Horsepower and Sales Organizations.

I am a gearhead. I spent a lot of time in my life with a car on jack-stands or with my upper body under the hood fixing cars and trucks. I have rebuilt engines, replaced transmissions, and even painted a couple cars. If it is in a car,I have probably replaced it at one point in time. 

I say this because horsepower is something I am intimately familiar with. For those that do not know, horsepower, by definition, is the power required to move 550 lbs one foot in one second. (If you use the metric system, I am sorry America is so backwards). So it is just the amount of power to move a horse one foot per second, or roughly 1/2 a mile per hour. 

When optimized, horsepower can do some amazing things. The Dodge Challenger Hellcat Redeye (I want I want I want) has 807 horsepower from the factory. It can run a quarter mile in 10.8 seconds.

So now lets do a thought experiment. Let’s assume time, money, and food was infinite, and we set up a cart and tie 800 different horses to that cart and get them to pull? How fast is that cart going to go? 

I hope you all laughed at the mental image of horses running in different directions, falling asleep, and some of them engaging in activities only suited for adult horses. 

See, yes, a single horse, given the right direction, can pull a load of 550lbs at half a mile per hour. But a single car can do that same distance in likely under 16 seconds.

I create this absurdity to illustrate a point. The problem is not the power of the organization, but the question of how well it all works together. 

This is a problem so many sales organizations have. They create too many positions and make the objectives too small. 

Let’s look at the modern B2B sales structure. 

  1. A potential customer fills out a form online with marketing (Marketing Qualified Lead) 
  2. A Sales Development Rep calls to qualify and set an appointment (Sales Qualified Lead) 
  3. An Account Executive talks about the problems the customer is having and says how he can fix them. (Customer Acquisition) 
  4. Client Success or Customer service then trains and onboards the new company (onboarding) 
  5. An account manager keeps in touch to make sure the client is happy. 

That is five different people talking to that same customer. Do they know who to reach out to in the event of a problem? And if they do have an issue, do they have enough trust with anyone in the organization to actually fix it? Hell, how many times does miscommunication happen in this cycle and you find yourself in a Mexican Standoff of finger pointing? 

“He said it” 

“Oh, I addressed that issue clearly in an email….”

“Well he understood when I said….”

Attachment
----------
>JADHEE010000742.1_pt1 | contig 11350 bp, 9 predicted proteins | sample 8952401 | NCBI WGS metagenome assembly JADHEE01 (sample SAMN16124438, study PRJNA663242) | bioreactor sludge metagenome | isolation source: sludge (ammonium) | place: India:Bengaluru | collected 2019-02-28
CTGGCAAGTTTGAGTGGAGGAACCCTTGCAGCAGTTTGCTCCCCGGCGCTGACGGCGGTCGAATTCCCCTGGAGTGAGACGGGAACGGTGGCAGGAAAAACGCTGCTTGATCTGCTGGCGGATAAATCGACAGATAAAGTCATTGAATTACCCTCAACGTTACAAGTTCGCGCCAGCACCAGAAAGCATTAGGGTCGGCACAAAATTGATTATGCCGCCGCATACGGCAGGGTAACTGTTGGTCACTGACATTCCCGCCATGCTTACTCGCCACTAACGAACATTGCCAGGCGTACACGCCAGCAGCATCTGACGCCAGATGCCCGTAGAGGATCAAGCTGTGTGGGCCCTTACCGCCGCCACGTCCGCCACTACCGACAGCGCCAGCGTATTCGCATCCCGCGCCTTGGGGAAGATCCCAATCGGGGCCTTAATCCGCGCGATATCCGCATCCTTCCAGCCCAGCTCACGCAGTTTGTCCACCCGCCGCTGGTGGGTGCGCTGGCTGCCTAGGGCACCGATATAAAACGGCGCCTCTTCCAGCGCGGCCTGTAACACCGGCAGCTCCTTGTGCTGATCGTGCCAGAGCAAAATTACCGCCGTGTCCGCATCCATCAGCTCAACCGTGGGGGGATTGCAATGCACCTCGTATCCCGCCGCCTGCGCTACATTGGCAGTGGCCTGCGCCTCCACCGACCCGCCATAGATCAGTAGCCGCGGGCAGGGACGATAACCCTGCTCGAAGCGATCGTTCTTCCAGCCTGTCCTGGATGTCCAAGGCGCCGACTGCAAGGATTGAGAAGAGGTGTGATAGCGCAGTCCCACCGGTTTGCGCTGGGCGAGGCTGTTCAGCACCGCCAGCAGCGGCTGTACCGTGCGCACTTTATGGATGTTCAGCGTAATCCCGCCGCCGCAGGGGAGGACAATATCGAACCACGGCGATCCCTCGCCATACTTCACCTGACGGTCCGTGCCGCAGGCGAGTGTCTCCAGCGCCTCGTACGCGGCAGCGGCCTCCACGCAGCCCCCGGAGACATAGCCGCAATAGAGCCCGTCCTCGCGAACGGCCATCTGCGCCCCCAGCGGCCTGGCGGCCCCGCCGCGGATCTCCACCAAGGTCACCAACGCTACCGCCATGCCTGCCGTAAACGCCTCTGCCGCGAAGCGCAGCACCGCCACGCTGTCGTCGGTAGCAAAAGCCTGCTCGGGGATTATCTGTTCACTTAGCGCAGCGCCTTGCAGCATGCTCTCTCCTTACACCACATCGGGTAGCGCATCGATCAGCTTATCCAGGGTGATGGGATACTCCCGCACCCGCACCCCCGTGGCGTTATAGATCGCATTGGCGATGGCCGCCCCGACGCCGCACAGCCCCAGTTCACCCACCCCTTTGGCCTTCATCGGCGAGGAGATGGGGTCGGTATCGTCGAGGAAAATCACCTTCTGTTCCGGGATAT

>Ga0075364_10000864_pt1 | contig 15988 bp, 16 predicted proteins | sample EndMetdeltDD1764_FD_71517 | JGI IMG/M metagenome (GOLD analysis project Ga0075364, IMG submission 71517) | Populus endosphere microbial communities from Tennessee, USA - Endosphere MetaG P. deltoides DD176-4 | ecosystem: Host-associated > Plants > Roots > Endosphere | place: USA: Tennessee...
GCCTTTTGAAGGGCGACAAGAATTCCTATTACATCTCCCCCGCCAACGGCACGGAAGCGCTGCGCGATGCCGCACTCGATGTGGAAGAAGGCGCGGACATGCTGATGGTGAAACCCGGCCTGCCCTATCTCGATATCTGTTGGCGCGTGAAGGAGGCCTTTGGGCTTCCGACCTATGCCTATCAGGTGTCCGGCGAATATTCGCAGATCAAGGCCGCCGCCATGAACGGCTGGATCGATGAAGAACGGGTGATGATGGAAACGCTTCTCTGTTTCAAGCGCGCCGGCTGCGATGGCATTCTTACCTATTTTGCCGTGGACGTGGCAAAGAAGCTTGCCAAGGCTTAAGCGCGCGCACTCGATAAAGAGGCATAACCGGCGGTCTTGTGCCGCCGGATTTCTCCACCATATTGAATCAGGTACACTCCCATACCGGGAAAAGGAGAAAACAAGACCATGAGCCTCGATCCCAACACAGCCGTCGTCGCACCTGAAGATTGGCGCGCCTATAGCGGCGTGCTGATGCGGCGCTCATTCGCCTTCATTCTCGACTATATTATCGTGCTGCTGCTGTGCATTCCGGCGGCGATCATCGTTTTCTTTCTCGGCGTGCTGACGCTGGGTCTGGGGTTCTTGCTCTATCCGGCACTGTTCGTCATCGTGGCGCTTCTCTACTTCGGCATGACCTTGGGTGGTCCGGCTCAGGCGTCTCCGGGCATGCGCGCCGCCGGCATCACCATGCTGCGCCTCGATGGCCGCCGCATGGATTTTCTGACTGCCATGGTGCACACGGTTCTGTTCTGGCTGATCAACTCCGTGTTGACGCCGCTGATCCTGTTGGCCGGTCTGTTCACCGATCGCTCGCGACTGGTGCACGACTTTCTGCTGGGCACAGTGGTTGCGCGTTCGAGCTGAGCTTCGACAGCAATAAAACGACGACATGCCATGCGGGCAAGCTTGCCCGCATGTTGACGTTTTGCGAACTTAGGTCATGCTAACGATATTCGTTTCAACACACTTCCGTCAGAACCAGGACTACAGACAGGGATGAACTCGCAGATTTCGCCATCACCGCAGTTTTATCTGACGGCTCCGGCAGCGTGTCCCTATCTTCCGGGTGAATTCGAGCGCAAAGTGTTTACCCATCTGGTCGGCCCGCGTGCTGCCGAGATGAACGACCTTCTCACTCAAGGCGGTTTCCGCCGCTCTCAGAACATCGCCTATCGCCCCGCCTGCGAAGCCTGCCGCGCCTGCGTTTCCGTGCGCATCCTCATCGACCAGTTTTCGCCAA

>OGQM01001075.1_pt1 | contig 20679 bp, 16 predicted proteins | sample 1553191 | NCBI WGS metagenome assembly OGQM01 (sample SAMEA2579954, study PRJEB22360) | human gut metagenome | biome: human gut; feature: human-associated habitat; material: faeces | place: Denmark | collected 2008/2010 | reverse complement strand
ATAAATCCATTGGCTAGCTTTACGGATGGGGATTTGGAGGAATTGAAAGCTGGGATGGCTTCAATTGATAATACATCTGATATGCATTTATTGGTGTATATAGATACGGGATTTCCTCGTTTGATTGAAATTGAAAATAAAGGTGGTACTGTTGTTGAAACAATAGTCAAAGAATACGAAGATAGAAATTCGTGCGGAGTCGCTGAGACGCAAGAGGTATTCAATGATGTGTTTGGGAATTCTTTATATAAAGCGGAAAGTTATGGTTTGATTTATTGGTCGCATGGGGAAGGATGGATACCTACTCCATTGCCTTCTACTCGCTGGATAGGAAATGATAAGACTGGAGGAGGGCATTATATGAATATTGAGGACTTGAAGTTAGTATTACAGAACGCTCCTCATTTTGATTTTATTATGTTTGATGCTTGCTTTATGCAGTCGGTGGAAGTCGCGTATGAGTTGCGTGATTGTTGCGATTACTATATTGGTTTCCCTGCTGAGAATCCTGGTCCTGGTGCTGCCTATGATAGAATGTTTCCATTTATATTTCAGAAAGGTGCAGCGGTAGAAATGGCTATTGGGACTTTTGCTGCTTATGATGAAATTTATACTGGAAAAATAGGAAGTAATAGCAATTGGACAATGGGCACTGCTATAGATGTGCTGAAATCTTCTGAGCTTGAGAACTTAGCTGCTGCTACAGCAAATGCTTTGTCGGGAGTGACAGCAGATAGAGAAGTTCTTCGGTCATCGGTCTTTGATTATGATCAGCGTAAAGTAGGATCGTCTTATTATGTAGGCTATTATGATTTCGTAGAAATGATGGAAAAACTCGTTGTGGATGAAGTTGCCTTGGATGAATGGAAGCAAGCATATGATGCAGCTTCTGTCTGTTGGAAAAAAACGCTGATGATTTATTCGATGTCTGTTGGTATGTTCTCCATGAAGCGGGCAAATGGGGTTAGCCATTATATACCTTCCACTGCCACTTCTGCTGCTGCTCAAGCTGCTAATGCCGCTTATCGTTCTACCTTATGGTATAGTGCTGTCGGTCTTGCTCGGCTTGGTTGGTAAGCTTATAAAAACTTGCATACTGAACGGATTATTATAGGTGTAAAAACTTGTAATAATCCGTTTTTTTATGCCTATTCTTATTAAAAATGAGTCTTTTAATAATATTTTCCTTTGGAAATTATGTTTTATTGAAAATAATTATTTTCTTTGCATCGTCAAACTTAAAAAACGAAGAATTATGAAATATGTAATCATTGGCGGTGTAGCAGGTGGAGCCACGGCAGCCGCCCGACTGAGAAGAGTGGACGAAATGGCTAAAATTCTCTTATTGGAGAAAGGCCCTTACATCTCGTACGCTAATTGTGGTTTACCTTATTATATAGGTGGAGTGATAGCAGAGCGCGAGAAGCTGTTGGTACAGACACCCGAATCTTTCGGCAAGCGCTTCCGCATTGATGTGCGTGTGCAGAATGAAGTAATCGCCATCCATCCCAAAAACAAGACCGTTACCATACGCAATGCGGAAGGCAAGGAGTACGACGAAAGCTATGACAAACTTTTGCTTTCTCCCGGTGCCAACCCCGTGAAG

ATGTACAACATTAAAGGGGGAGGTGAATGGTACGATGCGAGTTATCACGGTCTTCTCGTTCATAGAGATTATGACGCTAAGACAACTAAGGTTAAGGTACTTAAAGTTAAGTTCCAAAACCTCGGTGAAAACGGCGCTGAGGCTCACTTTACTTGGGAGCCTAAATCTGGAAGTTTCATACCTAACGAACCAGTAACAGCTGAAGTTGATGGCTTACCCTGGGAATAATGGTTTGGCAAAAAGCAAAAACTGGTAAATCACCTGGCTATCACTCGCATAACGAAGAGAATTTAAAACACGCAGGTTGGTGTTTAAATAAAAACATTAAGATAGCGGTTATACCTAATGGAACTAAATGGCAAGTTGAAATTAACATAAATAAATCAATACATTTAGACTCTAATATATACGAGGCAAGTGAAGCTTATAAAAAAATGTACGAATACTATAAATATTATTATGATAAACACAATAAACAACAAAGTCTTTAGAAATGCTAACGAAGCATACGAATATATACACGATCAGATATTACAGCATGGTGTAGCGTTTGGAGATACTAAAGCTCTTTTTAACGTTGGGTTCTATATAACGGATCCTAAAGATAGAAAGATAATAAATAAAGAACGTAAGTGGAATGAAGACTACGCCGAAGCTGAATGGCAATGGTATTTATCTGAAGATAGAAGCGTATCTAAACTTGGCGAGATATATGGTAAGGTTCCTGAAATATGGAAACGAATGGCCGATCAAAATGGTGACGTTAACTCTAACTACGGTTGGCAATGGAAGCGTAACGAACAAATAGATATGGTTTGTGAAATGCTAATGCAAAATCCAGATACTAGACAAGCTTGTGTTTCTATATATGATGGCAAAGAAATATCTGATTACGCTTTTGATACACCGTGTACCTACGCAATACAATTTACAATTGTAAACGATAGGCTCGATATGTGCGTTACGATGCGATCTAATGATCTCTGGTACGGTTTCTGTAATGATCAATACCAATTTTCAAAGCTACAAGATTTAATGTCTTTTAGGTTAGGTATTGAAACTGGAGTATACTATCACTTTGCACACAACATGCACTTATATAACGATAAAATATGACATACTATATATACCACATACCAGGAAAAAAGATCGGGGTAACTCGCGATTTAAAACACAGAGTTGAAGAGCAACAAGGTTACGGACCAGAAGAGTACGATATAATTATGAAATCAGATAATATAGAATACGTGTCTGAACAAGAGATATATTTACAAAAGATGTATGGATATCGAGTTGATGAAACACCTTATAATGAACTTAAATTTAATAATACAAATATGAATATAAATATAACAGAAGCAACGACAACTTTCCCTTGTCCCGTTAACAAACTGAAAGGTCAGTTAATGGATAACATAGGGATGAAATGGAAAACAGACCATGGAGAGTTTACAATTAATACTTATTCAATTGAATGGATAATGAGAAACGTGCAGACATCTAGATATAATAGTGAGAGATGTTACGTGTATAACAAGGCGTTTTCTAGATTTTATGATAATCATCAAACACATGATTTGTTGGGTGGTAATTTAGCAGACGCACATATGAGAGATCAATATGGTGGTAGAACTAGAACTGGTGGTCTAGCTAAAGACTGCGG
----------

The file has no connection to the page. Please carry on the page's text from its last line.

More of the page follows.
Sound familiar? 

The truth is we keep adding more and more horses to the equation and expecting it to become horsepower. But organizations are not the sum of their parts. 

We have been trying to optimize single pieces of organizations and expecting things to flow smoothly. That does not happen. 

In an engine, do you know what happens if the camshaft and the crankshaft spin at different speeds? Neither do I. I just know it is really bad and will make a lot of really bad noises. 

So how do I know the system we have now is flawed? That is simple, the “parts” are burning out too fast. The average tenure of an SDR at a company is only 18 months. There was a point when salespeople could stay an entire career with one employer, but now we have people leaving organizations so quickly you don’t even need to write down their birthday on a calendar. 

We cannot keep trying to optimize the “micro” within an organization and hope it create “macro” results. We need to engineer the system as a whole and build something that can be greater than the sum of its parts. 

Simply turning the sales process into an assembly line was not a bad idea, but while it optimizes client acquisition, but it hurts customer retention. Yes, the handoffs are great and make sure everyone is good at one part of the process, but at the expense of forcing each person to build trust from scratch and then hand of the customer. Sure, they may trust them enough to make the next step, but there is no long-term loyalty built up. 

The only way to keep customers is to keep customers happy. That is much easier when you have people capable of building deep connections to other organizations. When they have a single point of contact that guided them through the whole process. 

One point of contact can move faster than 800 horses running in different directions. 

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